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9.6. Substitutions with s///

If you think of the m// pattern match as being like your word processor's "search" feature, the "search and replace" feature would have to be Perl's s/// substitution operator. This simply replaces whatever part of a variable[205] matches a pattern with a replacement string:

[205]Unlike m//, which can match against any string expression, s/// is modifying data that must therefore be contained in what's known as an lvalue. This is nearly always a variable, although it could actually be anything that could be used on the left side of an assignment operator.

$_ = "He's out bowling with Barney tonight.";
s/Barney/Fred/;  # Replace Barney with Fred
print "$_\n";

If the match fails, nothing happens, and the variable is untouched:

# Continuing from above; $_ has "He's out bowling with Fred tonight."
s/Wilma/Betty/;  # Replace Wilma with Betty (fails)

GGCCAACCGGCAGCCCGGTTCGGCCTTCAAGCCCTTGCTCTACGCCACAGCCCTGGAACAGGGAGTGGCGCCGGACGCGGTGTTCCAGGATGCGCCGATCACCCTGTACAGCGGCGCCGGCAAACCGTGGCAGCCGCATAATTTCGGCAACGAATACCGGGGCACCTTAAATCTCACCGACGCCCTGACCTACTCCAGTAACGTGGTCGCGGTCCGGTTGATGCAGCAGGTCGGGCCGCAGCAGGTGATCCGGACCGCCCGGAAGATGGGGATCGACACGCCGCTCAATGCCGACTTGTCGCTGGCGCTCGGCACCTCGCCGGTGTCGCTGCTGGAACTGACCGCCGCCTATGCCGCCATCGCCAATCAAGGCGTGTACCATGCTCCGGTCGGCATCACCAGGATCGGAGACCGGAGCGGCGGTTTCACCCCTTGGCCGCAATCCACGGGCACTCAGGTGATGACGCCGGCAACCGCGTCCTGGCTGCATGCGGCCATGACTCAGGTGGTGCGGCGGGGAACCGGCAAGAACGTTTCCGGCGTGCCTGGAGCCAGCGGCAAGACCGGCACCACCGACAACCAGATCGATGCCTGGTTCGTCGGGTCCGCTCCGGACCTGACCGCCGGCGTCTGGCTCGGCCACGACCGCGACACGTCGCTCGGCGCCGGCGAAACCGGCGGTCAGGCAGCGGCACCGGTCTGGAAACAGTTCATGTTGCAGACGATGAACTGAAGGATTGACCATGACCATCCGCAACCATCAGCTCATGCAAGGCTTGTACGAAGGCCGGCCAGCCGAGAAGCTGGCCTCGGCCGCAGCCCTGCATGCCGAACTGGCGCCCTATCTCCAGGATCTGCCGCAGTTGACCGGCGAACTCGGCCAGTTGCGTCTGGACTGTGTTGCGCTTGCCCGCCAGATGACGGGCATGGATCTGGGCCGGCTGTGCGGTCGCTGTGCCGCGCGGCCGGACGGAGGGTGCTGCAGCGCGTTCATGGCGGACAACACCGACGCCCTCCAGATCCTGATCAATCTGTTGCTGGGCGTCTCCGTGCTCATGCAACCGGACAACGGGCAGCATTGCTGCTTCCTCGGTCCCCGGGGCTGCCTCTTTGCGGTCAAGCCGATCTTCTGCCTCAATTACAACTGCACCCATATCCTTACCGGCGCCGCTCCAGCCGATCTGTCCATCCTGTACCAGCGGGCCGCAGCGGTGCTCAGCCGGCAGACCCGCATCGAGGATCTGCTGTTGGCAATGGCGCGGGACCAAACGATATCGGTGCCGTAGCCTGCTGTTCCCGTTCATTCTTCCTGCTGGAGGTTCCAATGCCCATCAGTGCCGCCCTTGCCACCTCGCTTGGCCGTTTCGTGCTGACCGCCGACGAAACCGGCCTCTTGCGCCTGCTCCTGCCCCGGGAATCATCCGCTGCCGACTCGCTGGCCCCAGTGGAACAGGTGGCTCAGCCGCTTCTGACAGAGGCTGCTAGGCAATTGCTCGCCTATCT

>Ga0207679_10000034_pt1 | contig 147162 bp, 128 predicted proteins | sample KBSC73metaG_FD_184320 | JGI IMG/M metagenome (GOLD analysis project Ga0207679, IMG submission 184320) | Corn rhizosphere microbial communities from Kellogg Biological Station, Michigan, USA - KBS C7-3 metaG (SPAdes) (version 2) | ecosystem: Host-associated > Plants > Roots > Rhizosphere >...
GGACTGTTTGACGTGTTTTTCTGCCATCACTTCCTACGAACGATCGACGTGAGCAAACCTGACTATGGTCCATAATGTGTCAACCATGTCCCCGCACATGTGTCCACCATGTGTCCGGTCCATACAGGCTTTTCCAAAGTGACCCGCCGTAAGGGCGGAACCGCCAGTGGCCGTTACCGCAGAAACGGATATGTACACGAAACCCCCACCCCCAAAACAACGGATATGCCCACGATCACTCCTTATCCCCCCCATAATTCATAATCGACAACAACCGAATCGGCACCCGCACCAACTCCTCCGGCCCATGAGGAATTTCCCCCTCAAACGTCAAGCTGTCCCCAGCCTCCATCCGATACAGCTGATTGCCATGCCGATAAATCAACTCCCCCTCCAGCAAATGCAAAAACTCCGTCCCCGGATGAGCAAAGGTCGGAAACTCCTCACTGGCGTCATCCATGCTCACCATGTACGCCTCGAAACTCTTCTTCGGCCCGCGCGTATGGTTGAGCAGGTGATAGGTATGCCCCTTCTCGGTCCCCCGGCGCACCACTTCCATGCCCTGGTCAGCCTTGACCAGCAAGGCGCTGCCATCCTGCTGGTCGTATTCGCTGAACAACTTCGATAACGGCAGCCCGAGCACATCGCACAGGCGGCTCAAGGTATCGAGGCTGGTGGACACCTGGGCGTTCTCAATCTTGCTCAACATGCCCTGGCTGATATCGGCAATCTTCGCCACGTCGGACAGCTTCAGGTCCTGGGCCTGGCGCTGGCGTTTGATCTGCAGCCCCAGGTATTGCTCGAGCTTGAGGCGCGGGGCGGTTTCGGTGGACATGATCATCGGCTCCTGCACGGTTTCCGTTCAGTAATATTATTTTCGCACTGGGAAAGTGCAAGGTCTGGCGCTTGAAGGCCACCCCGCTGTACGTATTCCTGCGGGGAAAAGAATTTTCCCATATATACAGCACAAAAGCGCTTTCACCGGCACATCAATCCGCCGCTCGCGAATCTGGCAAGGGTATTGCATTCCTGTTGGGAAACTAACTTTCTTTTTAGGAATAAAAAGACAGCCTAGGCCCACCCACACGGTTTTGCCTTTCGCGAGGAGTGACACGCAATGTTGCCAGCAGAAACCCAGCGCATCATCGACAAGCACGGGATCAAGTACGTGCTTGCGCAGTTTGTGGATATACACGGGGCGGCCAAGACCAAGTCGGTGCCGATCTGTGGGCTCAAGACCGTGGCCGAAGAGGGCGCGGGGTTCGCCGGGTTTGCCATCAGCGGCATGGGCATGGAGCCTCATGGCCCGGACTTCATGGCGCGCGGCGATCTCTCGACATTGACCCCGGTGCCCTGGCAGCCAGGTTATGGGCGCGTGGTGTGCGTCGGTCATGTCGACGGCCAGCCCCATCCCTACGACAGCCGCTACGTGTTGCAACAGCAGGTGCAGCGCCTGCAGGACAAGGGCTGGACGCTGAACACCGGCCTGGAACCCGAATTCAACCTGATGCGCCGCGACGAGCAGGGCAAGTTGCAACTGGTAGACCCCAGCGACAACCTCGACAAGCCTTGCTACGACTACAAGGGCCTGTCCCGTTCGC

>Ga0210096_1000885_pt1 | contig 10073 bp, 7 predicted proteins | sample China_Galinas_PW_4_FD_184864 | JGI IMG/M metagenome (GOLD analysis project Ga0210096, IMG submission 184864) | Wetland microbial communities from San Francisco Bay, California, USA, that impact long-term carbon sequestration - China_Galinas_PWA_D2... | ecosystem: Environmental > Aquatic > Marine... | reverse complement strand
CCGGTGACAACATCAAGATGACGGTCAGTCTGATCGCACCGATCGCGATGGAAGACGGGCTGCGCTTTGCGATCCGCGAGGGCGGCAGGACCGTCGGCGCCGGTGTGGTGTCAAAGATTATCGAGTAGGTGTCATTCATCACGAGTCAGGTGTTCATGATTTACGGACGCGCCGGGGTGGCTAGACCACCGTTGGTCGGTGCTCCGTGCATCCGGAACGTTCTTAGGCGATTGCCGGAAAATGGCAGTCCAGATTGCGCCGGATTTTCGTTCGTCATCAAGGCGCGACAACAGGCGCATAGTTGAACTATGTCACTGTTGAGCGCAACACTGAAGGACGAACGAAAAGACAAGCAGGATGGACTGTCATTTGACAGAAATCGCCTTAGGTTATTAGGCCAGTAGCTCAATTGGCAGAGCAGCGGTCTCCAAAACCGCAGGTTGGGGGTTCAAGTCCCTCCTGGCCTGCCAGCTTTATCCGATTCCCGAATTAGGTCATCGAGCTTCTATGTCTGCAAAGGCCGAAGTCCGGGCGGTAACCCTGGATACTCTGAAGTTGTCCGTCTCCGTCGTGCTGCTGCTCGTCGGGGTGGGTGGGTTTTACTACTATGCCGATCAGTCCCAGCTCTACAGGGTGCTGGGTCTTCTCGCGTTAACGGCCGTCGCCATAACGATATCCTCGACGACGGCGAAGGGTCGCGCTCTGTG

Of course, both the pattern and the replacement string could be more complex. Here, the replacement string uses the first memory variable, which is set by the pattern match:

s/with (\w+)/against $1/;
print "$_\n";  # says "He's out bowling against Fred tonight."

Here are some other possible substitutions. (These are here only as samples; in the real world, it would not be typical to do so many unrelated substitutions in a row.)

$_ = "green scaly dinosaur";
s/(\w+) (\w+)/$2, $1/;  # Now it's "scaly, green dinosaur"
s/^/huge, /;            # Now it's "huge, scaly, green dinosaur"
s/,.*een//;             # Empty replacement: Now it's "huge dinosaur"
s/green/red/;           # Failed match: still "huge dinosaur"
s/\w+$/($`!)$&/;        # Now it's "huge (huge !)dinosaur"
s/\s+(!\W+)/$1 /;       # Now it's "huge (huge!) dinosaur"
s/huge/gigantic/;       # Now it's "gigantic (huge!) dinosaur"

There's a return value from s///; it's true if a substitution was successful; otherwise it's false:

$_ = "fred flintstone";
if (s/fred/wilma/) {
  print "Successfully replaced fred with wilma!\n";
}


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